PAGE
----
Legal Responses to the Commodification of Personal Data in the Era of Big Data: The Paradigm Shift from Data Protection towards Data Ownership

Legal Responses to the Commodification of Personal Data in the Era of Big Data: The Paradigm Shift from Data Protection towards Data Ownership

Emile Douilhet (Bournemouth University, UK) and Argyro P. Karanasiou (Bournemouth University, UK)
Copyright: © 2016 |Pages: 10
DOI: 10.4018/978-1-5225-0182-4.ch009
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Abstract

Big Data is a relatively recent phenomenon, but has already shown its potential to drastically alter the relationship between businesses, individuals, and governments. Many organisations now control vast amounts of raw data, and those industry players with the resources to mine that data to create new information have a significant advantage in the big data market. The aim of this chapter is to identify the legal grounds for the ownership of big data: who legally owns the petabytes and exabytes of information created daily? Does this belong to the users, the data analysts, or to the data brokers and various infomediaries? The chapter presents a succinct overview of the legal ownership of big data by examining the key players in control of the information at each stage of processing of big data. It then moves on to describe the current legislative framework with regard to data protection and concludes in additional techno-legal solutions offered to complement the law of big data in this respect.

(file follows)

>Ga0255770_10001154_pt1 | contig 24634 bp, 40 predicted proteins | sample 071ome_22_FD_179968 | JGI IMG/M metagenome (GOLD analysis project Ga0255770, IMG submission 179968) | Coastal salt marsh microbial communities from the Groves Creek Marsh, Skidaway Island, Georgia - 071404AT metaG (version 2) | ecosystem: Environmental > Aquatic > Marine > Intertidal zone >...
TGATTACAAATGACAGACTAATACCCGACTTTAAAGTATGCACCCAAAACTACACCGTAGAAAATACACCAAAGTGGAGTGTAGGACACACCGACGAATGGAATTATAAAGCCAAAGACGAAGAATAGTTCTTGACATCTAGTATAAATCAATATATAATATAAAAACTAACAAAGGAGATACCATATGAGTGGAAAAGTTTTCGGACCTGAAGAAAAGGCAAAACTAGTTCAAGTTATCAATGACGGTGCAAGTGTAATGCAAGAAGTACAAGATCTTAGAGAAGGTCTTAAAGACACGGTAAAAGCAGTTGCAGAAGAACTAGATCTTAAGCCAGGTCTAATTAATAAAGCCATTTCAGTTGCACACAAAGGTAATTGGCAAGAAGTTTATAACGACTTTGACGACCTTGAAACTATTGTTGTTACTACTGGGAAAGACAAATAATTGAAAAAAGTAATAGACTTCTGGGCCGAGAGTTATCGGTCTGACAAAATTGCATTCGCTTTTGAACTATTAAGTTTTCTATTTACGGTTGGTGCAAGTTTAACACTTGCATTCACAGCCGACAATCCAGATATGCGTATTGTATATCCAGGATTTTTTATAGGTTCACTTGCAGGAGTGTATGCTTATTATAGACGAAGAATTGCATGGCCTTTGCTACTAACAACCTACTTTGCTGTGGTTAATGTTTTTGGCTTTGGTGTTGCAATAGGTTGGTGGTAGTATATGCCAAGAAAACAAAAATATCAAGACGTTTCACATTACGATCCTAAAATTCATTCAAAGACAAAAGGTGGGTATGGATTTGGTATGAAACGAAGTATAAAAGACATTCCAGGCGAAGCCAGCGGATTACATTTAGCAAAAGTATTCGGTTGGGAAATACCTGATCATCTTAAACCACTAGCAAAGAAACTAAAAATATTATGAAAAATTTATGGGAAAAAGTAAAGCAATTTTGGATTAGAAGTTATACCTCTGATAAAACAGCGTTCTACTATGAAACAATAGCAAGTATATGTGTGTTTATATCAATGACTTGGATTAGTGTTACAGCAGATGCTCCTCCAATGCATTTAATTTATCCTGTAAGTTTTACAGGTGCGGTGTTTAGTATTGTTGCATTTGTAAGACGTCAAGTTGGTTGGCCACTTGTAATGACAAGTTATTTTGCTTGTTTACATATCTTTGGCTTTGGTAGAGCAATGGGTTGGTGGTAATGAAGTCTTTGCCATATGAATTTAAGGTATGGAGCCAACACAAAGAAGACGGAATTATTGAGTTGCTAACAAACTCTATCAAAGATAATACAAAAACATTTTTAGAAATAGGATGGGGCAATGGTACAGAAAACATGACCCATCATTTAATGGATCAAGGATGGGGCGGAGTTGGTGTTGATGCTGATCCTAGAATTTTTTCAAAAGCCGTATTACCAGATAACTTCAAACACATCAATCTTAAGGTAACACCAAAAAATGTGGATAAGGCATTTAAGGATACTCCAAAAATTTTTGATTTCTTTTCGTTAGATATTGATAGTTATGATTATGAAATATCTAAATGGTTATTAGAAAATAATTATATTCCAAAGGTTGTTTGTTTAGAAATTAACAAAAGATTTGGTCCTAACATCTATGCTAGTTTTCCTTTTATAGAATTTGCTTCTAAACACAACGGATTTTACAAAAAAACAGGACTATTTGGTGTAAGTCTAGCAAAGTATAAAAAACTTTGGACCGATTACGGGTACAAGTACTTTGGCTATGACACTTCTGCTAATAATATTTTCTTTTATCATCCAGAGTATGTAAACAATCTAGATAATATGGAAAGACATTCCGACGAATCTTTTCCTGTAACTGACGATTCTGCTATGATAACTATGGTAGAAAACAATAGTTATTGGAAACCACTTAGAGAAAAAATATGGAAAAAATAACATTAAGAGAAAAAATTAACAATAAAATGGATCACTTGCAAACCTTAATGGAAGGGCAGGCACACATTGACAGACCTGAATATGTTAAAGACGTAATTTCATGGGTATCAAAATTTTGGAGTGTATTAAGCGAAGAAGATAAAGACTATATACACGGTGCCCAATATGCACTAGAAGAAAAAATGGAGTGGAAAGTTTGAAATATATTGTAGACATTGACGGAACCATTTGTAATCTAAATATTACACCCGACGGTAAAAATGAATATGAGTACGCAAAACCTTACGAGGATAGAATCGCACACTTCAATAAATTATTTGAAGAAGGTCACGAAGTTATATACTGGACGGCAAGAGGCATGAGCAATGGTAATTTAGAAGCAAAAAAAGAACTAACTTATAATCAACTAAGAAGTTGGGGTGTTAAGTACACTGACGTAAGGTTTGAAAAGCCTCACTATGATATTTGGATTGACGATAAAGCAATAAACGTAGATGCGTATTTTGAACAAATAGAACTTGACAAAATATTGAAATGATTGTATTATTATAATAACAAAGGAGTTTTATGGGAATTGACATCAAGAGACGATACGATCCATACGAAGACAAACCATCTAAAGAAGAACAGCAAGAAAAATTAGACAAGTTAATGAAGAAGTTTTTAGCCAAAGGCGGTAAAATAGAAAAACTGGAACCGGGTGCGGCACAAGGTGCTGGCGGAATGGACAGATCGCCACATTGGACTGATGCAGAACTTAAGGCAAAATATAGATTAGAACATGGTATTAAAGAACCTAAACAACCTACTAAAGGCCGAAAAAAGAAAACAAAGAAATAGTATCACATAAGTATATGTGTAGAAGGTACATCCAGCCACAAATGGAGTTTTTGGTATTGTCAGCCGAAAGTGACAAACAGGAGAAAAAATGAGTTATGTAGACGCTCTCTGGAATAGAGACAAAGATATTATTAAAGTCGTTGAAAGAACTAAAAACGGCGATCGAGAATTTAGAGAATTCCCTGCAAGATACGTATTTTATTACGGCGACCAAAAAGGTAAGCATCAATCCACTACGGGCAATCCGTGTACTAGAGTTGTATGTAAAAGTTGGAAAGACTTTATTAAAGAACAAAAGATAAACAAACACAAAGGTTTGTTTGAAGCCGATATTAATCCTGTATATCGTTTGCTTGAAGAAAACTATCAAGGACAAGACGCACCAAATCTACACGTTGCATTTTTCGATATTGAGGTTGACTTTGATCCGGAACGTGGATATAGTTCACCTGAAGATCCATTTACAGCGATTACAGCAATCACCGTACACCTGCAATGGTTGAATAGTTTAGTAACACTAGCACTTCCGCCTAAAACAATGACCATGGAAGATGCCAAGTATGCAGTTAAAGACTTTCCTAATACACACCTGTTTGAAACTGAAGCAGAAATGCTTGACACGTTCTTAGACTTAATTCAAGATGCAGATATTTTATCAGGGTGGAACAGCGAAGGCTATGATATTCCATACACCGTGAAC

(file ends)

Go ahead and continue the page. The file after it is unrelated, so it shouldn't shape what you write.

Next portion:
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Background

The transition from the traditional economic model of neoliberal markets in the post-industrial era to “informational capitalism” (Cohen 2016), based on a data-driven economy has challenged conventional legal thinking. Often referred to as the oil of the 21st century, data has become a valuable asset for the key stakeholders offering services in the digital era. At the same time, the law has been struggling to cope with this overbroad scope and definition of “data”, as it does not purely address the user’s privacy, being able to reveal one’s identity but it can also be valorized and thus imply property entitlements for user generated data. The following section explores how data can be legally assessed during various stages of processing: in doing so, it is intended to demonstrate how big data appears to be an area not overly addressed by the current regulative framework, which focusses mostly on data protection and appears to bear little attention to how data can gain monetary value and thus allow for property based claims.

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